Healthy Expansion

Apache Canada explores new markets and technologies, finding new ways to give back to the community

David Holub is the assistant general counsel at Apache, a Houston-based oil and gas company with activity in Canada, the United States, Australia, the United Kingdom, Argentina, and Egypt. Holub oversees legal affairs for Apache Canada, and he has also recently been asked to lead Apache Canada’s public and government affairs department, handling communications for the region.

In the summer of 2013, Calgary, the home base of Apache Corporation’s Canadian subsidiary, experienced devastating flooding that forced nearly 100,000 people from their homes and caused billions of dollars in damage. As the community evaluated the destruction and began repairs, the oil and gas company’s public and government affairs department promptly set about determining the best way to help with the relief efforts.

“We were able to act quickly,” says David Holub, Apache Canada’s assistant general counsel and the head of its public and government affairs department. “We put in place a plan for how to respond and help. Not only did we carefully search out organizations that were in need of monetary donations; we also organized an opportunity for our employees to go out into one of the hardest-hit communities to roll up their sleeves and help out.”

The effort was well received, not only by the impacted communities but by Apache’s employees, who were able to see how exactly their company could be an asset in the region. That social consciousness, combined with the results-driven mindset of the corporation as a whole, has grown Apache’s outreach programs significantly in the past few years.

By the Numbers

Apache’s net producing wells

Production average in boe/day

Gross acreage

Proved reserves in Mboe

Percentage of working interest in Kitimat LNG

Holub joined Apache in 2001, after working as an in-house counsel at several oil and gas companies, including Amoco, Shell Canada, and, later, Talisman Energy; he was also teaching conflict resolution at Mount Royal University. While working with a few people from Apache on a legal file, they asked him if he would consider coming to work for them.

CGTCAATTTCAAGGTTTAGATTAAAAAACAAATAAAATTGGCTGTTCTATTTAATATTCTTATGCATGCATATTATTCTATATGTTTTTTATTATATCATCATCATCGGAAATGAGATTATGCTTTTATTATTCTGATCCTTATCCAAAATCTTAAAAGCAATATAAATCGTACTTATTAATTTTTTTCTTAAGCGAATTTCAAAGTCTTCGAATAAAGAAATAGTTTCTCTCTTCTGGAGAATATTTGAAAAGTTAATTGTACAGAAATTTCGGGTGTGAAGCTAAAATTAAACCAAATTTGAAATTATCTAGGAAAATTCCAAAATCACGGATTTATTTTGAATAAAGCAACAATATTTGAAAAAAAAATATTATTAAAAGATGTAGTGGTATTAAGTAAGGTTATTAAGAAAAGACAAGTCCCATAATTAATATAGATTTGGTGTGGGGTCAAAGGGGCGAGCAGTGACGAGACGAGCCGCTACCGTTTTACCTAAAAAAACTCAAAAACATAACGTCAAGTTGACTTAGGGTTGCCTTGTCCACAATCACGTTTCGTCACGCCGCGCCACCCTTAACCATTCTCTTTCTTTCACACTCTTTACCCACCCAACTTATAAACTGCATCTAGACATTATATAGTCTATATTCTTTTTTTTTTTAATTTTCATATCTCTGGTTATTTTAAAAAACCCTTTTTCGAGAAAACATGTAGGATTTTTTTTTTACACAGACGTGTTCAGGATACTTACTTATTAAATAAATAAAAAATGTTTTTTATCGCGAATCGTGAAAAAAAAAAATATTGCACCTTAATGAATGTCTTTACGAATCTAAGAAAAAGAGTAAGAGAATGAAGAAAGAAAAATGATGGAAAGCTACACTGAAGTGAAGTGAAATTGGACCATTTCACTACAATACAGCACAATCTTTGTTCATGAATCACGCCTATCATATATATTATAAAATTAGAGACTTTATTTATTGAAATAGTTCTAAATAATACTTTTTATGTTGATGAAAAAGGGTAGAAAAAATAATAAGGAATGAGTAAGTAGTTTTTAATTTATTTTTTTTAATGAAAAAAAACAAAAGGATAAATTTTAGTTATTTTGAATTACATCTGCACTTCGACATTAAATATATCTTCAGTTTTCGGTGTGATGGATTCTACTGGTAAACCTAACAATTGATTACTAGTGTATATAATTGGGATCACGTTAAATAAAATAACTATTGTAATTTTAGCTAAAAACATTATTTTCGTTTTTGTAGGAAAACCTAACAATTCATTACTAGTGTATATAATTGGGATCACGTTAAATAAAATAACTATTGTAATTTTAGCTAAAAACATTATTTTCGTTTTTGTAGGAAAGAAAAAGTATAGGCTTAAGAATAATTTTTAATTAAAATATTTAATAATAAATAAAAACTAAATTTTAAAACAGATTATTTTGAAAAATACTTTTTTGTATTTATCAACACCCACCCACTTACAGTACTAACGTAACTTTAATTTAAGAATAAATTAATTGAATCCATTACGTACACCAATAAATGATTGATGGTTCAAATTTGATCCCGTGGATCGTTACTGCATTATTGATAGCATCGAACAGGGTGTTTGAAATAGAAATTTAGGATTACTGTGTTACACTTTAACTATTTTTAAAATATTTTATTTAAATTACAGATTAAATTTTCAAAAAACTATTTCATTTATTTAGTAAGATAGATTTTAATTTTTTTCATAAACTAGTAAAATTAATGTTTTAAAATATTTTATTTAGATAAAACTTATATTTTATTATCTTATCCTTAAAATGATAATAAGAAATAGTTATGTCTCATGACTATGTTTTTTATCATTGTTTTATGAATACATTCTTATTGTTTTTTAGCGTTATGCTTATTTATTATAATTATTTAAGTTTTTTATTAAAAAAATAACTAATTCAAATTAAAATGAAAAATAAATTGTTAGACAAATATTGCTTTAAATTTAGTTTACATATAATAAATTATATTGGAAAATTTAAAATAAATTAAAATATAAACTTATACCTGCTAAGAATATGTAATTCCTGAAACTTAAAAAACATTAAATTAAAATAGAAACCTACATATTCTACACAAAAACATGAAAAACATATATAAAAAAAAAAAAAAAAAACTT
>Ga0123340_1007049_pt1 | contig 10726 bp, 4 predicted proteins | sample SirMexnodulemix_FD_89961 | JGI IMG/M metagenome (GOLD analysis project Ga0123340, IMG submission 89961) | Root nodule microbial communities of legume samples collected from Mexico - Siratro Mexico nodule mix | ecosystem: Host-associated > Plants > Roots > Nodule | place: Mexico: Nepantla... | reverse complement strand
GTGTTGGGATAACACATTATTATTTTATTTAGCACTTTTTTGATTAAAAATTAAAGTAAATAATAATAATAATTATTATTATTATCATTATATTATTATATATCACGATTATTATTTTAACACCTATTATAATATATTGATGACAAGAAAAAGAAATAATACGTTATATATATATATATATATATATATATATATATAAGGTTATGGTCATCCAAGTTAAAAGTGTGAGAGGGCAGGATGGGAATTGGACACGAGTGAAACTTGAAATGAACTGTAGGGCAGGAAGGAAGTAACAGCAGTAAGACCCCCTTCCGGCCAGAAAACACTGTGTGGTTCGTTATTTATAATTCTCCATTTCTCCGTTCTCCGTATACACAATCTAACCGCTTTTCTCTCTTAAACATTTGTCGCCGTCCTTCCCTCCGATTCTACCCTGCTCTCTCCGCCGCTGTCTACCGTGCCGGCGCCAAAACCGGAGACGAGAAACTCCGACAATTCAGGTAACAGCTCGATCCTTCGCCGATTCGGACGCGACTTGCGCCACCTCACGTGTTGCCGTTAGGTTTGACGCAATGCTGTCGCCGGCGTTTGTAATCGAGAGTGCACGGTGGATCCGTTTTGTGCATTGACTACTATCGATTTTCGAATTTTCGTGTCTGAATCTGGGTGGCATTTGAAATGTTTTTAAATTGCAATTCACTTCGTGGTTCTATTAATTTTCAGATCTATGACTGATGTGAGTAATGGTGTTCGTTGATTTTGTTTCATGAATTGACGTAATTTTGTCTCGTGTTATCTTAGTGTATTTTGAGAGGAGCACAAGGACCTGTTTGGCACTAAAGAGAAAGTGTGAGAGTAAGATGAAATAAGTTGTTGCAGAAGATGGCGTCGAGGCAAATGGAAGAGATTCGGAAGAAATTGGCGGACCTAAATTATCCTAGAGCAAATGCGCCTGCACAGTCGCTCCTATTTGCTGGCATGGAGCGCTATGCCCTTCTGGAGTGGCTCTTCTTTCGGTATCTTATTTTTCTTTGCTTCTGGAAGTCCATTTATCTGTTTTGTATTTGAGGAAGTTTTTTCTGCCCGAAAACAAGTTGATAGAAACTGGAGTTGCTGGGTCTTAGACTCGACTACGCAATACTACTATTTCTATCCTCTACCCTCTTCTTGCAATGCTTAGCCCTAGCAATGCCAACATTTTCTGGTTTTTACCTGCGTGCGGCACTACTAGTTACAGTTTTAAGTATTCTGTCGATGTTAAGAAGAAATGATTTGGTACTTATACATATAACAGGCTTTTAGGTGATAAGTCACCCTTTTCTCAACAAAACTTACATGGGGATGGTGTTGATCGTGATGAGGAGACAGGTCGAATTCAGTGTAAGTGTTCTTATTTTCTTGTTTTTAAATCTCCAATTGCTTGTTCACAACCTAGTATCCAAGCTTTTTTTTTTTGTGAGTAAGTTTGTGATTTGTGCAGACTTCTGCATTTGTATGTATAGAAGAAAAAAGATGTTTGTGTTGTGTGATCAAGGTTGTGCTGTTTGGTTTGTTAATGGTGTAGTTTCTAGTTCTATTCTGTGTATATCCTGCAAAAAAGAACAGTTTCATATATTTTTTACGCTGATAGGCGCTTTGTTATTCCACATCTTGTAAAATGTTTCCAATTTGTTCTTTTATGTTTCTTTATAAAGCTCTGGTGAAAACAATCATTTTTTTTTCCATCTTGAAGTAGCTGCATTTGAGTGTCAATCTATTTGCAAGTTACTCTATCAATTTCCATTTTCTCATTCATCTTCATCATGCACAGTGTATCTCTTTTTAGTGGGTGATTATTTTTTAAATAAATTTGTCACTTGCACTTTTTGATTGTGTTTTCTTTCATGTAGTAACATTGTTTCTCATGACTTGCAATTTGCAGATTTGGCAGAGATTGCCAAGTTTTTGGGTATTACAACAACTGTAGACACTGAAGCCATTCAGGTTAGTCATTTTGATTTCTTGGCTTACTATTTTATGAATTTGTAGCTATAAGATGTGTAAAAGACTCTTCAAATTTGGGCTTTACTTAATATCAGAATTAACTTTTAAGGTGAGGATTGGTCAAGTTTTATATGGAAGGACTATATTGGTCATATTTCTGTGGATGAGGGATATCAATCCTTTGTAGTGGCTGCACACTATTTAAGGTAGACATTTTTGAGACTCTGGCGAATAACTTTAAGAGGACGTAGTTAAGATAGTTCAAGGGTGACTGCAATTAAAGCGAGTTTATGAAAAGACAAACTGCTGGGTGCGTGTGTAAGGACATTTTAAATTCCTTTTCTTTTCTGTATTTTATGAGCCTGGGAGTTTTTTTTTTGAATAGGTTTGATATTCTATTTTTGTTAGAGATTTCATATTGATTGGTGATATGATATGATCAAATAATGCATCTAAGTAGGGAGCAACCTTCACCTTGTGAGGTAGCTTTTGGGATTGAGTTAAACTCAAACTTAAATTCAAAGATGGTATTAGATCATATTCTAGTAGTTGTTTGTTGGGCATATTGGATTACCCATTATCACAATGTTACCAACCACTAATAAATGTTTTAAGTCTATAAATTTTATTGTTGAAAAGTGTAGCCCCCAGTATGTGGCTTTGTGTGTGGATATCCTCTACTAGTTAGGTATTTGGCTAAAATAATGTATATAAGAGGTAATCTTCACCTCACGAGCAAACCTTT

“I liked their sense of urgency,” Holub says. “They got things done and were growth-oriented. But really, the thing that attracted me was the idea of starting a legal department. I would be their first lawyer on the ground in Canada.”

From a pure business standpoint, Apache has made substantial strides in the past decade. Today, liquefied natural gas (LNG) has become one of its most promising opportunities. LNG is natural gas that is cooled to a liquid, allowing it to be easily transported overseas and reheated back into its gaseous state. Apache was one of the first companies to be involved in Canada’s developing LNG industry, and it is now focused on a new LNG facility in Kitimat, British Columbia.

Further evidence of Apache’s ongoing commitment to public engagement is the establishment of a separate public and government affairs department for the Kitimat project. The group, overseen by Natalie Poole-Moffatt, leads communications efforts with communities and government officials to support Apache’s involvement with LNG.

In Canada, Apache’s community-investment approach is threefold: corporate outreach (that is, sponsoring community sports events, festivals, and other cultural institutions); a matching gift program for employees (meaning that employee gifts to various causes will be matched by the company); and annual partnerships with civic institutions such as universities or health centres. Over roughly the past 15 years, Holub estimates, Apache has raised nearly $1 million for the Calgary Urban Project Society alone. (It’s a nonprofit organization dedicated to helping individuals and families overcome poverty.)

These accomplishments illustrate just how much Apache is focused on engaging the communities in which it operates.

“When I first started here 12 years ago, there wasn’t that sort of established sense of public or government affairs,” Holub says. “We didn’t have a dedicated group. That’s only really come together within the last three years. I think the department has really grown and developed, and people within the company have really appreciated that. It helps to define your company and builds employees’ pride [when they’re] working for an organization that does good things for the community.”